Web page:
But Lord...I'm a NOBODY!
Getting Over Excuses to be God's Everyday Ministry Tool
"But...Lord! I'm a NOBODY! I'm uneducated--a Jane Doe! They won't listen to me. And if they do, they'll laugh and say, 'Oh, you're still wet behind the ears!'"
Overwhelming feelings of inadequacy many times restrains and over powers our attempts at ministering to others. As laypersons, we feel that God could use others He has called--ministers, missionaries, Christian educators--far more effectively than He could ourselves.
Though there may be partial truths to our excuses of insignificance, we cannot view ourselves as the world does. While the world questions our credentials, God looks at the heart (1 Samuel 16:7). Our Father has called every committed believer, whether genius or run-of-the-mill, to follow Christ..."Take up your cross and follow Me" (Matthew 16:24).
A Unique Cross to Bear
My cross has certainly been unusual. As an equine riding instructor, I have taught horse crazy kids the basics of horsemanship and the foundations of riding and carting. The Lord turned each lesson into a form of ministry. My "tools" consisted of three pudgy ponies and a couple of full size Quarter Horses. The barn might appear an unorthodox setting for integrating Biblical truths but God frequently sent children who had never heard of their Creator.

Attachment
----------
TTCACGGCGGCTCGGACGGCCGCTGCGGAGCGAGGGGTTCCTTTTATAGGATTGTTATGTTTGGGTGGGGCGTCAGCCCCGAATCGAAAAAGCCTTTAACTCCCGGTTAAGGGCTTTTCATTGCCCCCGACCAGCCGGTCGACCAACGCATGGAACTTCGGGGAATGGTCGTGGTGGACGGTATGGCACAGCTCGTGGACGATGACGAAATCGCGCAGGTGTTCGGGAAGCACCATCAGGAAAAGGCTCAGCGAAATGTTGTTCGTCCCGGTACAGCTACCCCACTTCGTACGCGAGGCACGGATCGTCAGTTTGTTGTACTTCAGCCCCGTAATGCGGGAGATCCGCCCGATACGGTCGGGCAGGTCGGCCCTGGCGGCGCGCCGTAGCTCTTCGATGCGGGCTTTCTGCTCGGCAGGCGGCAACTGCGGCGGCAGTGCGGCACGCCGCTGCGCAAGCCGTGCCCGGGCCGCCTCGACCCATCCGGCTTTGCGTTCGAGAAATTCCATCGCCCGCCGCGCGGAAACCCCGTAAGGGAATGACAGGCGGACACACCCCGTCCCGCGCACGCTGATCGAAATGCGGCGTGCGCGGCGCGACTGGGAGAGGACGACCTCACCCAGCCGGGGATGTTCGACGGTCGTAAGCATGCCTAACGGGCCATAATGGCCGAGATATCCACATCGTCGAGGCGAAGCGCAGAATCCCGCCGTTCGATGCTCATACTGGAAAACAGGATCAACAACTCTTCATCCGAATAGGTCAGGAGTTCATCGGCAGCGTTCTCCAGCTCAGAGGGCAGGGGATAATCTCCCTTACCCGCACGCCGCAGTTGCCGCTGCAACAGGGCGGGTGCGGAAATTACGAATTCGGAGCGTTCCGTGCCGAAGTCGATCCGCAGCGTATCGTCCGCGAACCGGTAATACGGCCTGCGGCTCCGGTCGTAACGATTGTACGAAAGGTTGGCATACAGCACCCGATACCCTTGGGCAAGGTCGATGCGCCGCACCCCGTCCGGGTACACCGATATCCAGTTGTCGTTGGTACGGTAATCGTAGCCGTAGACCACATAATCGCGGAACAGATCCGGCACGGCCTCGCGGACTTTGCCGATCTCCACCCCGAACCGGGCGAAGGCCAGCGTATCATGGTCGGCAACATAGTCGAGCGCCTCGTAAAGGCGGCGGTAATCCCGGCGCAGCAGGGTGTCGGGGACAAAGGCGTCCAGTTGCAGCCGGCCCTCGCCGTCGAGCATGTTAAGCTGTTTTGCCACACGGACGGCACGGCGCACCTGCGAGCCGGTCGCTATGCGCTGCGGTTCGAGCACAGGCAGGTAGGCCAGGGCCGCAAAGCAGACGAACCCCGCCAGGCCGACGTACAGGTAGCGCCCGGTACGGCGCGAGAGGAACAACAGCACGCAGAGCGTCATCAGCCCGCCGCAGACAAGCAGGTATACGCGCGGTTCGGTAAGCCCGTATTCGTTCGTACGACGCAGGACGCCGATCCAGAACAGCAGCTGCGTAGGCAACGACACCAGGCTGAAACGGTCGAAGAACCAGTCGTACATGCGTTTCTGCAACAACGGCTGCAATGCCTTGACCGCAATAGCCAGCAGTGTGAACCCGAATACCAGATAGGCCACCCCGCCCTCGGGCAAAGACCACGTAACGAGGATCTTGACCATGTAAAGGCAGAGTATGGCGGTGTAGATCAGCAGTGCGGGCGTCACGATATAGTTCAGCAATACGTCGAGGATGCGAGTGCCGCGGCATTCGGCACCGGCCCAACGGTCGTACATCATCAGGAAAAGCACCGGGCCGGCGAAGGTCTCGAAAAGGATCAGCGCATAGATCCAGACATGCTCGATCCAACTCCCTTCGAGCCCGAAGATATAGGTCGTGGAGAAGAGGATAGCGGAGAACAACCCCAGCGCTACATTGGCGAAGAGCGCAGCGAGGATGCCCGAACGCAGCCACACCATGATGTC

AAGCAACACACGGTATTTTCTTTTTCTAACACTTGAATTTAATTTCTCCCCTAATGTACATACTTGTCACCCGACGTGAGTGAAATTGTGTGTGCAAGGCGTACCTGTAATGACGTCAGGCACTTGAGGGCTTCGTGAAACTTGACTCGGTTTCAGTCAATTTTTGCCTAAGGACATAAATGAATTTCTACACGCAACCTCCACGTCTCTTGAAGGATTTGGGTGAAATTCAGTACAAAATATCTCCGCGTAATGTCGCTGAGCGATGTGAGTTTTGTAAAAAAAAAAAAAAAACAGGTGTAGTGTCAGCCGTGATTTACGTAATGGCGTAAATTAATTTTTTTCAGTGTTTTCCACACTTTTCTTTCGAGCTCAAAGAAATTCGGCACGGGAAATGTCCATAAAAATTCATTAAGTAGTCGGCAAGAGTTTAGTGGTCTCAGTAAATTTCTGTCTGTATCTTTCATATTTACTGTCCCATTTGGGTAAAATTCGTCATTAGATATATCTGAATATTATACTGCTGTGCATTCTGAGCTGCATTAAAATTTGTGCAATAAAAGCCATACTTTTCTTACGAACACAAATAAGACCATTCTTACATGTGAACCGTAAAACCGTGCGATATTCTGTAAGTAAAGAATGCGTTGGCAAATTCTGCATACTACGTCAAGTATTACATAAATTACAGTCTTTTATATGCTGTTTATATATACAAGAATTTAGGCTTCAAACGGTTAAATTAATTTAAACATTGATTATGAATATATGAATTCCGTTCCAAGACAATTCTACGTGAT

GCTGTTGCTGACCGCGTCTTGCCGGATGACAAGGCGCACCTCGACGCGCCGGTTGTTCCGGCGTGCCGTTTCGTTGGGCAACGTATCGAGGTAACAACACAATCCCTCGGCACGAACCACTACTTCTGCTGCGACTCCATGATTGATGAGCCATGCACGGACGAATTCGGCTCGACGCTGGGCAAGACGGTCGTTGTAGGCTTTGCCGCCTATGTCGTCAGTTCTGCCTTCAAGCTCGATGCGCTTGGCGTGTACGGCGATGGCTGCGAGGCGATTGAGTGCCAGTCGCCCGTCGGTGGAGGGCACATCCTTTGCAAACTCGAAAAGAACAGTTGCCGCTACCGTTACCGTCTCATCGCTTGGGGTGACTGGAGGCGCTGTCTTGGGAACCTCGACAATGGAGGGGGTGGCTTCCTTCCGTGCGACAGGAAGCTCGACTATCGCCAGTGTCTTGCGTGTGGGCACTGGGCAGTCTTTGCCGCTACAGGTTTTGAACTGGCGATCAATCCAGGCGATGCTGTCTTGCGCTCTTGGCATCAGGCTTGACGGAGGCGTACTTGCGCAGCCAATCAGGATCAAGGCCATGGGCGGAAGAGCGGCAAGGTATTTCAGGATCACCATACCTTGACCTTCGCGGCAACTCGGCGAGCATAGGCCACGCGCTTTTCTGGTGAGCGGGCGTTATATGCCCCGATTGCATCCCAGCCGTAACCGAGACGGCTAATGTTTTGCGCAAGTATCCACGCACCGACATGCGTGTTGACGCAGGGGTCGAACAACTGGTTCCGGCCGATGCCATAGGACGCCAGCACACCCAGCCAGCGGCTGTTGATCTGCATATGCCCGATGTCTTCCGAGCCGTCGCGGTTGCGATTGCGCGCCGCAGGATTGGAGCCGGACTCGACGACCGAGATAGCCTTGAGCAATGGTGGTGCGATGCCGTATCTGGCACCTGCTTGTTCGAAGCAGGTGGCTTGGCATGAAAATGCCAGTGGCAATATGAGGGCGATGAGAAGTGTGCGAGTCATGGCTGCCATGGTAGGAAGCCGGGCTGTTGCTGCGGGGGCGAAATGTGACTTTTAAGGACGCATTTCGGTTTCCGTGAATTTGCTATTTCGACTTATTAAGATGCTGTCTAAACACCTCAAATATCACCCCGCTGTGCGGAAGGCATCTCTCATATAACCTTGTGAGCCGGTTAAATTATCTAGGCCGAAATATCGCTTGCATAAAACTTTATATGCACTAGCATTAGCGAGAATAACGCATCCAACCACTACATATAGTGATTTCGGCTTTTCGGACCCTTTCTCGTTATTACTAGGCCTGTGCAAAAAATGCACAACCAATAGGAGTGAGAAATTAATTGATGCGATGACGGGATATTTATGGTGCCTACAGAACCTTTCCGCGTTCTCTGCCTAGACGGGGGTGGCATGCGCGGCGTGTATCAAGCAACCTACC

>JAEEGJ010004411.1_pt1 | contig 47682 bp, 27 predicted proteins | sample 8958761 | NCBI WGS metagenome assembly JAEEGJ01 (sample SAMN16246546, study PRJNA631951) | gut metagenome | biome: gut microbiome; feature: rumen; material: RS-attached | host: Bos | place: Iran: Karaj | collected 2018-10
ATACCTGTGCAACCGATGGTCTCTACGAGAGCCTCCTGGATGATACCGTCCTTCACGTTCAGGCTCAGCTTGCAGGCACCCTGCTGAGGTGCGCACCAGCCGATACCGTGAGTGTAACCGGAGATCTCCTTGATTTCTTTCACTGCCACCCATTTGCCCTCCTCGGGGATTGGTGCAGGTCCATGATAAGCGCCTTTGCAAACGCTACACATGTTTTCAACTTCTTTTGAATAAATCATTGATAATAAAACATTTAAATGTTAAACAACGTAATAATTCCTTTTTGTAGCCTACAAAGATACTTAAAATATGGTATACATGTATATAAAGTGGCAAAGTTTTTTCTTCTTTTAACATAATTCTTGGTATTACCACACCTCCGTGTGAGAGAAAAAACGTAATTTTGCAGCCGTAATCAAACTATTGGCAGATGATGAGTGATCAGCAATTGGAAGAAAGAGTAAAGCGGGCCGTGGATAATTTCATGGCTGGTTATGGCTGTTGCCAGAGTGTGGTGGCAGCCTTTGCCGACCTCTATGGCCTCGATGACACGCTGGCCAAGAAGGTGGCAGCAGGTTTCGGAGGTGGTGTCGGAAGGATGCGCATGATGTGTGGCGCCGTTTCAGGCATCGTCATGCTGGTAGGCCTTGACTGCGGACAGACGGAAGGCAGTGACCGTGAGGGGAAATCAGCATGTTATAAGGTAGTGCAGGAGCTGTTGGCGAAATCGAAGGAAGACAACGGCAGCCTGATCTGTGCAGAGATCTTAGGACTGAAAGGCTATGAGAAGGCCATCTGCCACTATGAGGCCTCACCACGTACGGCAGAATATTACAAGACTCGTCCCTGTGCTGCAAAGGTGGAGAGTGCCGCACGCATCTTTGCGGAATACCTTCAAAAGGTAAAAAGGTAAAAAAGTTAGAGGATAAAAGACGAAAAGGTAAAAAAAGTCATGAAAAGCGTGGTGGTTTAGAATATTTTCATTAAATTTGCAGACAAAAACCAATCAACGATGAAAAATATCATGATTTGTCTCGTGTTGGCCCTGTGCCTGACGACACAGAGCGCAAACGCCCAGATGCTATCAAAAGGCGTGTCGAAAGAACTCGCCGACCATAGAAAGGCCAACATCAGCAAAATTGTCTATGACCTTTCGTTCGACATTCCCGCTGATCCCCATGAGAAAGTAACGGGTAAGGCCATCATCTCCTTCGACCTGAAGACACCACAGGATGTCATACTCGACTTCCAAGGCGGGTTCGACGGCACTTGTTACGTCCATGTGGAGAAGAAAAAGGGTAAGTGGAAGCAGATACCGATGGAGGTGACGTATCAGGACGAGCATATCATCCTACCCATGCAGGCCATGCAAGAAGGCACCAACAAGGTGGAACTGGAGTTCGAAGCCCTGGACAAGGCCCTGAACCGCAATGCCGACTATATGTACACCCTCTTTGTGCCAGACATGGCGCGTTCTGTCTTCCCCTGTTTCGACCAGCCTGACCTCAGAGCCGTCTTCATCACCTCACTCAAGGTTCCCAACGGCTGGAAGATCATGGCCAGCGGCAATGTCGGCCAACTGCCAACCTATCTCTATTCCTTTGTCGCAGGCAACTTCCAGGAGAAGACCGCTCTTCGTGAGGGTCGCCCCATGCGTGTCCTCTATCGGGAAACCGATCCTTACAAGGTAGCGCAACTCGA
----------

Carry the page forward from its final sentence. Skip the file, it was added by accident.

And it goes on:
In the Right Hand: Horses of Medieval Europe
Much of medieval European society was built upon the steady shoulders of a noble horse. This creature played an important part in many aspects of life for all classes of people, from farmers to soldiers to royalty, shouldering tasks as diverse as carrying ladies, pulling ploughs, and charging into battle.
Of course, the same type of horse could hardly be used for everything, so horses were bred – then as now – for specific purposes. In that time, horses were not yet classified as breeds, but referred to as types, and each type had different uses.
Many obscure terms were used for the types of horses, sometimes interchangeably and frequently in contradiction with one another, in medieval texts. However, historians have uncovered three basic types of horse; namely, chargers, palfreys, and sumpters.1